There is no doubt about the explosive growth of digital. But it still has a long way to go to catch up to radio.
We often hear about fragmentation in radio audiences, with some advertisers complaining about there being too many stations in a market. By the way, these same advertisers would be absolutely delighted if a small fraction of the smallest radio audience in town bought from them tomorrow.
Yet I don’t hear the fragmentation complaint in their lust for all things digital.
According to Pew Research, only 65% of adults use social media networks as opposed to the 90% reached by radio each week. And that 65% is spread over Facebook, Twitter, Instagram, Pinterest, LinkedIn and hundreds of other social media platforms.
According to Statista, the statistics portal that compiles data from more than 18,000 sources, radio has a daily reach of 59% compared to the internet reaching 49% of adults daily via smartphones, mobile devices, and computers.
Print lags far behind at 13% daily reach; yet, some advertisers are still attracted to this outdated and costly form of advertising.
And talk about fragmentation…at the time of writing, the internet audience was divided among nearly 1 billion websites (985,440,812 to be exact at time of writing). You can see a live running total of the number of active websites at http://www.internetlivestats.com/watch/websites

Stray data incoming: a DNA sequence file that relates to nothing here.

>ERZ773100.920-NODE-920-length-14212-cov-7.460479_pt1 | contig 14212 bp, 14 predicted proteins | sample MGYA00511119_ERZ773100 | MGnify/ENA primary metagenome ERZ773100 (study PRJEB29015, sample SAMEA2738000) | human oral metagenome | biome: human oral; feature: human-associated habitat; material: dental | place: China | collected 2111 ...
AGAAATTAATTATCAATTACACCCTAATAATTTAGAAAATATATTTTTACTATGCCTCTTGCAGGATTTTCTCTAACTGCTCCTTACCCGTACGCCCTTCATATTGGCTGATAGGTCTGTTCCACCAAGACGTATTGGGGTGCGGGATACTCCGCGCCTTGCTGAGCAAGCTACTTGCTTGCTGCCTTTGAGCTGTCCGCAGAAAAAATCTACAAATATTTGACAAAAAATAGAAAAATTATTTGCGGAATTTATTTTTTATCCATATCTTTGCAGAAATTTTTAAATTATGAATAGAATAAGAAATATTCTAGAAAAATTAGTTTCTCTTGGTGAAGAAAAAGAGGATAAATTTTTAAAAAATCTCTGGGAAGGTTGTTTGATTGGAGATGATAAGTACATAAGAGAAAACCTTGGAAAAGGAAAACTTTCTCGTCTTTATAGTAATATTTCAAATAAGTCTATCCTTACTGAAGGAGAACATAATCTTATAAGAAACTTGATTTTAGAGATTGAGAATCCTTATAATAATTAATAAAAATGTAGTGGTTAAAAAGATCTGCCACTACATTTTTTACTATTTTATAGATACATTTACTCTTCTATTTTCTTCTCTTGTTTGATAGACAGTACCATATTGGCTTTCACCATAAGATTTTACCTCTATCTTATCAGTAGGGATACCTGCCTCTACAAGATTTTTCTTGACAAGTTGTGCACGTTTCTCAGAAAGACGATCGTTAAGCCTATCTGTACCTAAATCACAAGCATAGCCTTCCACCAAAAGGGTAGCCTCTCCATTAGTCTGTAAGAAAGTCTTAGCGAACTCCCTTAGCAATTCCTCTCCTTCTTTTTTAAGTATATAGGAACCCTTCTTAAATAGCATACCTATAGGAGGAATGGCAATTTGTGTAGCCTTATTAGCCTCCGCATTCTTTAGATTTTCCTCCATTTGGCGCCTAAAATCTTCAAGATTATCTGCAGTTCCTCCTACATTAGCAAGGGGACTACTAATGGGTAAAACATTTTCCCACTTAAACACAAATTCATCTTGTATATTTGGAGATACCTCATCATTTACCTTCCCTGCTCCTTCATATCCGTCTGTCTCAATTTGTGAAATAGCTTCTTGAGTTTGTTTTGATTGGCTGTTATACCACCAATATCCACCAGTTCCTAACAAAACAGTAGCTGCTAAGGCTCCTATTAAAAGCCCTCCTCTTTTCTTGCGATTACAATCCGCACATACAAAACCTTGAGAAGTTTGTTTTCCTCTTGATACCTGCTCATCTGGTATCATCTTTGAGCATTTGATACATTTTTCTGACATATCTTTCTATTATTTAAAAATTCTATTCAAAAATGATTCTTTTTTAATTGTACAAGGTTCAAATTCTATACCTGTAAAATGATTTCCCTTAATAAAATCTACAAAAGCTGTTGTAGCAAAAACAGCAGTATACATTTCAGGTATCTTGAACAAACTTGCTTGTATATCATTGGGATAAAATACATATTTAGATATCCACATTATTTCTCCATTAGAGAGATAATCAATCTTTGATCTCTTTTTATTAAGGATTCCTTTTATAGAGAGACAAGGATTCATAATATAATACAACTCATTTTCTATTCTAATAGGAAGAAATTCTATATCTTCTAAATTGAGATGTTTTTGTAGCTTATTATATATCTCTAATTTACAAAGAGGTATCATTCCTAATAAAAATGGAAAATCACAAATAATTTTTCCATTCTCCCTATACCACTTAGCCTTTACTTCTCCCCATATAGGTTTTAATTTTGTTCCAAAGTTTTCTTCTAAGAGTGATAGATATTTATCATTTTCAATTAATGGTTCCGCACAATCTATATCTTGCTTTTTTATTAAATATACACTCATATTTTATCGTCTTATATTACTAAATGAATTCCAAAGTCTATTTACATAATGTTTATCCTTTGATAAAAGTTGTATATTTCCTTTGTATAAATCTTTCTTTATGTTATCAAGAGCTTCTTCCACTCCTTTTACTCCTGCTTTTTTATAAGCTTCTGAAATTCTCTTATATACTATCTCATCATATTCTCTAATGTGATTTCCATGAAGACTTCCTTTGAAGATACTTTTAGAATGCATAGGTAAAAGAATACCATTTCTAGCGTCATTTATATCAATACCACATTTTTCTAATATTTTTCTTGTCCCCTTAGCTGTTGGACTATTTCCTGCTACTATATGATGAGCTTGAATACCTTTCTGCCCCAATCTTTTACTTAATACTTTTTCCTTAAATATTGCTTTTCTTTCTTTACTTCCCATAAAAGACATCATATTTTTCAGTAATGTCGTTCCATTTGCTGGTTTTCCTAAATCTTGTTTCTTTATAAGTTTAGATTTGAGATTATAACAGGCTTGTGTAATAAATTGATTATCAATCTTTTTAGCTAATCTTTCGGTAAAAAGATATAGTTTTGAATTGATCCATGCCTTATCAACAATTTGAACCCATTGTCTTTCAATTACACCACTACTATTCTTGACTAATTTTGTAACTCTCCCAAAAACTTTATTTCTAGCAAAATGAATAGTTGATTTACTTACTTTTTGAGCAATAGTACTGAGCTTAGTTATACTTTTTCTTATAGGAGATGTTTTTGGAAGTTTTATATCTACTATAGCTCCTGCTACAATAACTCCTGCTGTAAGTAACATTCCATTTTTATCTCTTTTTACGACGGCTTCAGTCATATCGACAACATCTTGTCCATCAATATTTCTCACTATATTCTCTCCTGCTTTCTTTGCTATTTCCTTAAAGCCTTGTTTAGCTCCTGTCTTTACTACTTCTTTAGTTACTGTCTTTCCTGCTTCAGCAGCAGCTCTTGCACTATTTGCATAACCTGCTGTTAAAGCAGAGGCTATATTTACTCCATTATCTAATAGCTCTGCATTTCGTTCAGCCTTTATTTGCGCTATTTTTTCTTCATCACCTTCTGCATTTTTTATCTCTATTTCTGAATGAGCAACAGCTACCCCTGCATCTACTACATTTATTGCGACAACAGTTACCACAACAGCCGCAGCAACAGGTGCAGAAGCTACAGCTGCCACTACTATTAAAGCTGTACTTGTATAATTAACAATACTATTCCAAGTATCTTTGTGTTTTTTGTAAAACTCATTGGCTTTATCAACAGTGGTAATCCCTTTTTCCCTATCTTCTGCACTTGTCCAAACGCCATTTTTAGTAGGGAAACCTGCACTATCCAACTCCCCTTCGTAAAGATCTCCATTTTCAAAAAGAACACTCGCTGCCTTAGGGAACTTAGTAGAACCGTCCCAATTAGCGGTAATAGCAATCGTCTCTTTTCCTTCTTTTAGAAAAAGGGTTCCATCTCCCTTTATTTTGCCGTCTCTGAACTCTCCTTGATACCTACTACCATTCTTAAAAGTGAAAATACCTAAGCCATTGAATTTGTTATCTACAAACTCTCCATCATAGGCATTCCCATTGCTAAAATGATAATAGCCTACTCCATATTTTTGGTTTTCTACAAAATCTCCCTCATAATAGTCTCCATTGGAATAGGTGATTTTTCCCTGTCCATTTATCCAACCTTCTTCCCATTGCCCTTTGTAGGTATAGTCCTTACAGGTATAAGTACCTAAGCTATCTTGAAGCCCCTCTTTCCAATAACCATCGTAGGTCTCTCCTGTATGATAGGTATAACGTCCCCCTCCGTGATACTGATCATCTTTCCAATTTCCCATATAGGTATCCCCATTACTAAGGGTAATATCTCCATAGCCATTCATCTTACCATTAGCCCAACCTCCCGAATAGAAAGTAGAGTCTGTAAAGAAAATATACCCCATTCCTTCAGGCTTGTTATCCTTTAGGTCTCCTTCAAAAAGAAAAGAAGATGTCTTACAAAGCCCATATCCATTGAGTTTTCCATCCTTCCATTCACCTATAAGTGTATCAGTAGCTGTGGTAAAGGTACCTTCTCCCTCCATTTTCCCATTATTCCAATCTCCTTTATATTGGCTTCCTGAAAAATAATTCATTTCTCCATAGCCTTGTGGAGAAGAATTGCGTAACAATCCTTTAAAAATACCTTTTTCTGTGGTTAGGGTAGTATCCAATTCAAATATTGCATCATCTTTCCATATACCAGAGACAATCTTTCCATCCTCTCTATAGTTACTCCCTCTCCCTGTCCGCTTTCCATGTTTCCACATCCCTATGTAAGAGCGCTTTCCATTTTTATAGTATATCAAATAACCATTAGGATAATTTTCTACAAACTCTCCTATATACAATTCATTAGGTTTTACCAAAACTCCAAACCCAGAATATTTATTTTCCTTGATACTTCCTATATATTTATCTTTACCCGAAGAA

The dramatic growth of digital is amazing, especially when reported in percentages, because it wasn’t that long ago when the internet was ‘new media’ starting from zero.
But you need to help your prospects and clients understand the undeniable stability of radio’s reach in an increasingly fragmented media world.
It is conceivable that at some point in the future, digital’s reach could equal radio’s, however many platforms that reach might be spread over. But your advertisers need results from their investments NOW and need to invest directly proportionate to current media reach.
P.S. Click here to inquire how our local TOMA surveys consistently prove the results radio produces for local advertisers.